Coming for the August First Friday Book Synopsis – the new Wellbeing, and a business book classic, Mastering the Rockefeller Habits

We had a wonderful gathering of book lovers and serious learners at the First Friday Book Synopsis this morning – a surprisingly good attendance for a 2nd Friday of July morning.

Next month, Karl Krayer will present a synopsis of the new, important book,  Wellbeing: The Five Essential Elements by Tom Rath, Ph.D. and James K. Harter (Gallup Press, 2010).  (You can read Bob Morris’ review of this book on our blog book here).

I will present a synopsis of the business book classic, Mastering the Rockefeller Habits: What You Must Do to Increase the Value of Your Growing Firm, by Verne Harnish (Select Books, 2002).  This is a rare choice for us, to present a book that has been around a while.  We have only done this a couple of times.  The first business book classic we presented was Servant Leadership by Robert Greenleaf.  There are a few books that stand the test of time so well – books that either came out before we began the First Friday Book Synopsis in April 1998, or, a book we just happened to miss.  Such selections are ones that we feel that we need to include for the value they bring.  So, for August, I will present this immensely practical book by Verne Harnish.  (You can read Bob Morris’ review of this book on our blog here).

Mark your calendars now, and plan to join us on the first Friday of August, August 6.

There Is A Shortage Of Servant Leaders – This Is A Shortage To Worry About

I was revisiting Servant Leadership by Robert Greenleaf this week.  It is a true classic.  The phrase “Servant Leadership” was coined by Robert K. Greenleaf in The Servant as Leader, an essay that he first published in 1970.  The book develops his thoughts more fully, and provides the true and sure foundation from which all succeeding writings on “servant leadership” flow.

Here are some thoughts, with quotes from the book

He wrote the definitive line about servant leadership:
The servant leader is servant first. “It begins with the natural feeling that one wants to serve, to serve first. Then conscious choice brings one to aspire to lead. That person is sharply different from one who is leader first.”  The leader-first and the servant-first are two extreme types.

And then he established the agenda for a servant leader’s life and career:
The best test is: do those served grow as persons? Do they, while being served, become healthier, wiser, freer, more autonomous, more likely themselves to become servants?


And then he reminded us of the scope of the servant leader’s influence:
And, what is the effect on the least privileged in society; will they benefit, or, at least, not be further deprived?

And he understood that leadership is leadership of real, “flawed” people:
Acceptance of the person requires a tolerance of imperfection. Anybody could lead perfect people — if there were any. It is part of the enigma of human nature that the “typical” person – immature, stumbling, inept, lazy – is capable of great dedication and heroism if wisely led.

As I revisited this classic work, it dawned on me that we have a genuine shortage of servant leaders at this moment.  And with a shortage of such leaders, there is a pretty good chance that this shortage will be perpetuated.  Not good!

Robert Greenleaf

This is what I think.  We all have a tendency to become like the people we follow. Oh for more true servant leaders to follow….


Here is the definition page of “Servant Leadership” from the Greenleaf Center for Servant Leadership web site.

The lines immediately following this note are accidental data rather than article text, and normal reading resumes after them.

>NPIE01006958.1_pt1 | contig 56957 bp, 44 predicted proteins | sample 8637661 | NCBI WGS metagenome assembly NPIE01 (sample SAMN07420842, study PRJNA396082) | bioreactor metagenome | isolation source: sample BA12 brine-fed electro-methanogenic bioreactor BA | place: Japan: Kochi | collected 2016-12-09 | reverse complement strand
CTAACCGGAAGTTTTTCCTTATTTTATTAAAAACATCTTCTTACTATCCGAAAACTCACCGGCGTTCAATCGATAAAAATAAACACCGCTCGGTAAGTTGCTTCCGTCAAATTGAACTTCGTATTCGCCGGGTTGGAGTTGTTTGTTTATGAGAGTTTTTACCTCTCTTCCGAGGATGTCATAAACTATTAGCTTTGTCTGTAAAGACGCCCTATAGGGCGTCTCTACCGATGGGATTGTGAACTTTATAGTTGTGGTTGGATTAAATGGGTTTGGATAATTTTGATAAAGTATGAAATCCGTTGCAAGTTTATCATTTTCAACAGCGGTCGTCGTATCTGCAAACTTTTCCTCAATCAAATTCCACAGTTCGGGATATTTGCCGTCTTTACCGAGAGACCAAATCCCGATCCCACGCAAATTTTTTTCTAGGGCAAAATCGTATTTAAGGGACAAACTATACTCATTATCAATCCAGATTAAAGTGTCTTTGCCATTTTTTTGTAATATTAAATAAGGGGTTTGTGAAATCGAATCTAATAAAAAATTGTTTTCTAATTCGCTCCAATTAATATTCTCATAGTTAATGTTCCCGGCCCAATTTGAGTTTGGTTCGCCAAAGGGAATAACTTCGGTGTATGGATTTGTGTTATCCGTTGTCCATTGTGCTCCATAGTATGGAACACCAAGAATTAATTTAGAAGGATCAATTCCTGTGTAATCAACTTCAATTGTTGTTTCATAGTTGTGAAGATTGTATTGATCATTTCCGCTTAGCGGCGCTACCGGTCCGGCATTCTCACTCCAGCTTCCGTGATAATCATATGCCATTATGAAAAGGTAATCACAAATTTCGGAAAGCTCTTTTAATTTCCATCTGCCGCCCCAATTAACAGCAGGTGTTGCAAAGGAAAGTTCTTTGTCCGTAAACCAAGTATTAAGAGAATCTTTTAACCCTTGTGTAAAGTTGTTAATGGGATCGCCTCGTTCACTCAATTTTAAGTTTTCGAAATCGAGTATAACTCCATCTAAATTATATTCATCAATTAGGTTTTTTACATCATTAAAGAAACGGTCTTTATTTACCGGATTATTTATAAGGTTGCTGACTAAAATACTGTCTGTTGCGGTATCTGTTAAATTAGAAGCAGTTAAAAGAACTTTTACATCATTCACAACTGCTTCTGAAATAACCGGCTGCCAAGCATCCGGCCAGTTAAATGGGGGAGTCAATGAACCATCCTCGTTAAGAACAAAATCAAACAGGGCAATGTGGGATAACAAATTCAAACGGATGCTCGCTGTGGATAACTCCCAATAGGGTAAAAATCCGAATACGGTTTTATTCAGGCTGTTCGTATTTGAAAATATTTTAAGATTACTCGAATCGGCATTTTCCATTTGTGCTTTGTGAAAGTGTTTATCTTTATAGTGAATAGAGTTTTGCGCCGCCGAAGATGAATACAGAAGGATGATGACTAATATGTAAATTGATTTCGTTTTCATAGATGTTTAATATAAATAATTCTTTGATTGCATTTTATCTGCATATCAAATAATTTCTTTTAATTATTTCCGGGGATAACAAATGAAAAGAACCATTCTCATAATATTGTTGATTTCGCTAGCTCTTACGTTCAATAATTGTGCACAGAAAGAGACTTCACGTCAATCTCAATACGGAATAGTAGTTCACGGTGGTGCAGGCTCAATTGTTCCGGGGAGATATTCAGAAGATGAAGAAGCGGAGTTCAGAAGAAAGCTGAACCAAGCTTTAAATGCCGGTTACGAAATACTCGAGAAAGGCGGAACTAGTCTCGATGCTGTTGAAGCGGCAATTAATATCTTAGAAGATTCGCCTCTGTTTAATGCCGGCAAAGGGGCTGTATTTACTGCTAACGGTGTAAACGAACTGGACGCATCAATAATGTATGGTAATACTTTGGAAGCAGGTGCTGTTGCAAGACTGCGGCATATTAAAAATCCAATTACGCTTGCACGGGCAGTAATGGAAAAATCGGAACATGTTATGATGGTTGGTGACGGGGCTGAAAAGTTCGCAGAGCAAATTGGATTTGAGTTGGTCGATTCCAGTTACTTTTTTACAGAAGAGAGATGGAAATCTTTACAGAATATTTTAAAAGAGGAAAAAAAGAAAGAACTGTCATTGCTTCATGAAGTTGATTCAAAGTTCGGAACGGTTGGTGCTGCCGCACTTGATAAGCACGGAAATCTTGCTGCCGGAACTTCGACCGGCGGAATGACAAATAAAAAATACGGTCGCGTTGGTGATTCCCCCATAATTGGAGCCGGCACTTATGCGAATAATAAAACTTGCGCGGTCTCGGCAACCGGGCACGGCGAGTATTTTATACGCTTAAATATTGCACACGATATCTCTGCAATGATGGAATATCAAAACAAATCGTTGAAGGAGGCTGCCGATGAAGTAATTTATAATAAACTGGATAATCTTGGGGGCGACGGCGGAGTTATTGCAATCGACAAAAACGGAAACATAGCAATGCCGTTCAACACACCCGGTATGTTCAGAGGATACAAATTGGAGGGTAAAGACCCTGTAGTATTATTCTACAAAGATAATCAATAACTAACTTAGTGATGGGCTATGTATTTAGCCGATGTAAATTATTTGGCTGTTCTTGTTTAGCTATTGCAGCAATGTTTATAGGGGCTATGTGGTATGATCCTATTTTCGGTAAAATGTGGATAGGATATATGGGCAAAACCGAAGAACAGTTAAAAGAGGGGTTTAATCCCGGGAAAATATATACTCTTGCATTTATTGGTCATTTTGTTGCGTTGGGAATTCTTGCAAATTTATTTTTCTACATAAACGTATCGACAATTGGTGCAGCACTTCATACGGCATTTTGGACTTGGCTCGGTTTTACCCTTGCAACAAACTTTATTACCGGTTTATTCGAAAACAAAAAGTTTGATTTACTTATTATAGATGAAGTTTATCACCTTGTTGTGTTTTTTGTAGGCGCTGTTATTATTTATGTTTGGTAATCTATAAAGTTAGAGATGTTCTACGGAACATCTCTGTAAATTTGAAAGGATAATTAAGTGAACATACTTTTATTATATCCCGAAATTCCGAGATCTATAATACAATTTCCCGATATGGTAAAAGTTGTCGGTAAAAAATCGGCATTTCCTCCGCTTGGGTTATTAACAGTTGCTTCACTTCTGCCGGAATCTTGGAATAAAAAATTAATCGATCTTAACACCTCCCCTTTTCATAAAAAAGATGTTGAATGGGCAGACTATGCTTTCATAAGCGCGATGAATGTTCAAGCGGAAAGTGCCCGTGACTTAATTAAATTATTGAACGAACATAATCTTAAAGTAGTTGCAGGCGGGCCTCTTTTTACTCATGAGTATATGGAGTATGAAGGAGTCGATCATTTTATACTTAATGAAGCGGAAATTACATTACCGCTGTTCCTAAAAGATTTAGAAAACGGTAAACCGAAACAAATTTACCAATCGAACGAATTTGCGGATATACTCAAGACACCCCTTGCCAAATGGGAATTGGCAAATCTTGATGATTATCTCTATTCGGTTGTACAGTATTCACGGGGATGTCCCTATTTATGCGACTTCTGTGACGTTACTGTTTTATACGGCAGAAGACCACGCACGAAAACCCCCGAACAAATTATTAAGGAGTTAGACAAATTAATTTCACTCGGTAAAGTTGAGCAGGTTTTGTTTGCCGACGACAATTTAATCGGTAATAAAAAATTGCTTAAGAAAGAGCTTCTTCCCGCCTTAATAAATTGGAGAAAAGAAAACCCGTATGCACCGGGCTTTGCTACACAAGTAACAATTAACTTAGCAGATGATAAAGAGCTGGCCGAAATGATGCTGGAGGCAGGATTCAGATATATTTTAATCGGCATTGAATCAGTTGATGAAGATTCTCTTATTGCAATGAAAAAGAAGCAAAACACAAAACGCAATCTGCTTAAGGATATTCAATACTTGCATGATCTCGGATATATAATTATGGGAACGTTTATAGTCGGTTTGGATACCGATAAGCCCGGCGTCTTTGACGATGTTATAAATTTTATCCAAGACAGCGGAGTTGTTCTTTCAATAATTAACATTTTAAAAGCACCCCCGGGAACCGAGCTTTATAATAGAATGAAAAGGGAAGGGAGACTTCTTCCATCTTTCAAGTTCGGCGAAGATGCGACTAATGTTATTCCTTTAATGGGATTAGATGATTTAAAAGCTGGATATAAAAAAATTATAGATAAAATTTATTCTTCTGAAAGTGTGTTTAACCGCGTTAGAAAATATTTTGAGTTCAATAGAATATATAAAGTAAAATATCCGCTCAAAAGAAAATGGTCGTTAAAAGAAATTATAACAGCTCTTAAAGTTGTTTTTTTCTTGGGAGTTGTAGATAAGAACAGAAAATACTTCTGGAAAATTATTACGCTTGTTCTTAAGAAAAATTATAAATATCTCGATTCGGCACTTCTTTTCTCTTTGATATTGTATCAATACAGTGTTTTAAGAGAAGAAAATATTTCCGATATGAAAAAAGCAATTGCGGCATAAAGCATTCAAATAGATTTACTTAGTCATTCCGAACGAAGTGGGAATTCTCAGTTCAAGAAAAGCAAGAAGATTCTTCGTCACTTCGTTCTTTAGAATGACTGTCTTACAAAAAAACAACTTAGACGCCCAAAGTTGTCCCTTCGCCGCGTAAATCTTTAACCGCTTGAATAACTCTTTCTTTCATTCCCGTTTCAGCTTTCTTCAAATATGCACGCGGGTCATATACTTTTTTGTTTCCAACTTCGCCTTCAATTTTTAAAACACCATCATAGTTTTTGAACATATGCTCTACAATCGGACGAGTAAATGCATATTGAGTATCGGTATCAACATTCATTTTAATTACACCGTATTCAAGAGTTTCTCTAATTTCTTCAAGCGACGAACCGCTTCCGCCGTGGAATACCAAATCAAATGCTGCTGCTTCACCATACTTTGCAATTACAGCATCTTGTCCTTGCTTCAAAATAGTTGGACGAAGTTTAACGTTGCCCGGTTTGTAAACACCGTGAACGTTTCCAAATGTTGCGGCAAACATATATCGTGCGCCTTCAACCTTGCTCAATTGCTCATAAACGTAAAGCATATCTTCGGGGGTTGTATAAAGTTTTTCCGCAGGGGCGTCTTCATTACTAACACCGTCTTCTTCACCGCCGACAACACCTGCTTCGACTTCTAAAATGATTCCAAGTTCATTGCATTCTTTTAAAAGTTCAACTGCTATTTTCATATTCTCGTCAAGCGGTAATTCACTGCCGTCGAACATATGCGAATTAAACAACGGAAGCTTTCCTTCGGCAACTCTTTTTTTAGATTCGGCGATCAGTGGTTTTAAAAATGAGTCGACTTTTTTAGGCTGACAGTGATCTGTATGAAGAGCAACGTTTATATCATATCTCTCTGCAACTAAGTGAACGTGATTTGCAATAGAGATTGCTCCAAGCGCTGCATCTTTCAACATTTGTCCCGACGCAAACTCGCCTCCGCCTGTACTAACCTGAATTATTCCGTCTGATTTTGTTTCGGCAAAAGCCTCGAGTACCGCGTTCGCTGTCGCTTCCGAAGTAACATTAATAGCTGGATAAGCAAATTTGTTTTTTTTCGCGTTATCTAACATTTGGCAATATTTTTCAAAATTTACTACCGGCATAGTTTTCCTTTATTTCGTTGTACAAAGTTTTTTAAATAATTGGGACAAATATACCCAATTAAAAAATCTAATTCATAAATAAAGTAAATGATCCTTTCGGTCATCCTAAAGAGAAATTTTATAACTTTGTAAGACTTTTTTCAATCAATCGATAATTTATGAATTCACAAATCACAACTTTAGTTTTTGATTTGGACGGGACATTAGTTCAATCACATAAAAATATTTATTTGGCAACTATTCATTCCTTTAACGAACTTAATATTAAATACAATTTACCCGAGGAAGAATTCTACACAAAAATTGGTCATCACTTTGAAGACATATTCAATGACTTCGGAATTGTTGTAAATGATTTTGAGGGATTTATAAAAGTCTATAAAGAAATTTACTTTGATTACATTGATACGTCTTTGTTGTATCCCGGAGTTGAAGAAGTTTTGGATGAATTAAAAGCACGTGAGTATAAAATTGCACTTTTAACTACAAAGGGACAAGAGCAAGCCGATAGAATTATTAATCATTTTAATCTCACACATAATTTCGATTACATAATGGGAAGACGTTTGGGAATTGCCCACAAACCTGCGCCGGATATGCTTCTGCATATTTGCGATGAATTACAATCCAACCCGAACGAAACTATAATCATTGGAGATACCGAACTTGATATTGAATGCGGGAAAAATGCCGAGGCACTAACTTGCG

The Three Tasks of a Leader

There are a few themes that pop up time and time again on this blog, because these themes pop up time and time again in the business books and articles we read.  You might call these the “big business issues.”  And I am beginning to think that the mother of all themes/all business issues is leadership.  People need to be led.  Leadership is what points to the future, and helps people get there.

I think there are three great leadership tasks.  Yes, these flow from all that I have read, including the most recent read, Fierce Leadership by Susan Scott.  And these three flow from the three great problems, even failures, of leaders.  Let’s describe these this way:

#1  We have too many uncaring leaders. (leaders who may care for the bottom line, but not for their people).

#2  We have too many unlearning leaders (leaders who do not keep learning)

#3  We have too many paralyzed leaders (leaders who are afraid to take risks, leaders who fail to see the changes needed).

So – if these are the problems, what are the three great tasks of leaders?

Task #1  Leaders are called to develop a good heart.

Susan Scott writes about smart+heart, and I would say as I read her book and thought about this that heart trumps smartSmart enough with a developed heart is much, much better that really smart and no heart.

A good heart describes a leader who cares about his/her people.  And these people include all people in the leader’s circle: family members, friends, colleagues, employees, and customers.  In other words, heart is not reserved for a narrow few, but for the many.  You either care about people or you don’t.

And a good leader finds ways to deepen the heart, to learn to care more deeply, and more consistently.

Robert Greenleaf coined the phrase “servant leader,” and he stated simply that the leader is servant first.  “Servant first” is all about caring for people.

Task #2  Leaders are called to nurture a keen and active, well-fed mind.

A leader needs to know what to think about, what to focus on, in terms of business innovation and business execution.   A leader simply needs to keep learning.

Here is one simple test:  does a leader keep reading?  If a leader is not intentionally exposing herself/himself to the new and best thought available, then that leader is depriving the people of a great gift, even a great need.  A leader has to keep learning.  If you are a leader, your people need you to keep learning.

Task #3  Leaders have to be willing to decide.

Decide what?  Everything.

With really good input from all of the people, with really good insight about the marketplace, the times, the trends, and always caring about the people — but ultimately, the leader has to make the decision.  And not deciding is a terrible decision to make.

These are the three:  develop a good heart; keep learning; make good decisions.

What would you add to the list of tasks for genuine and effective leadership?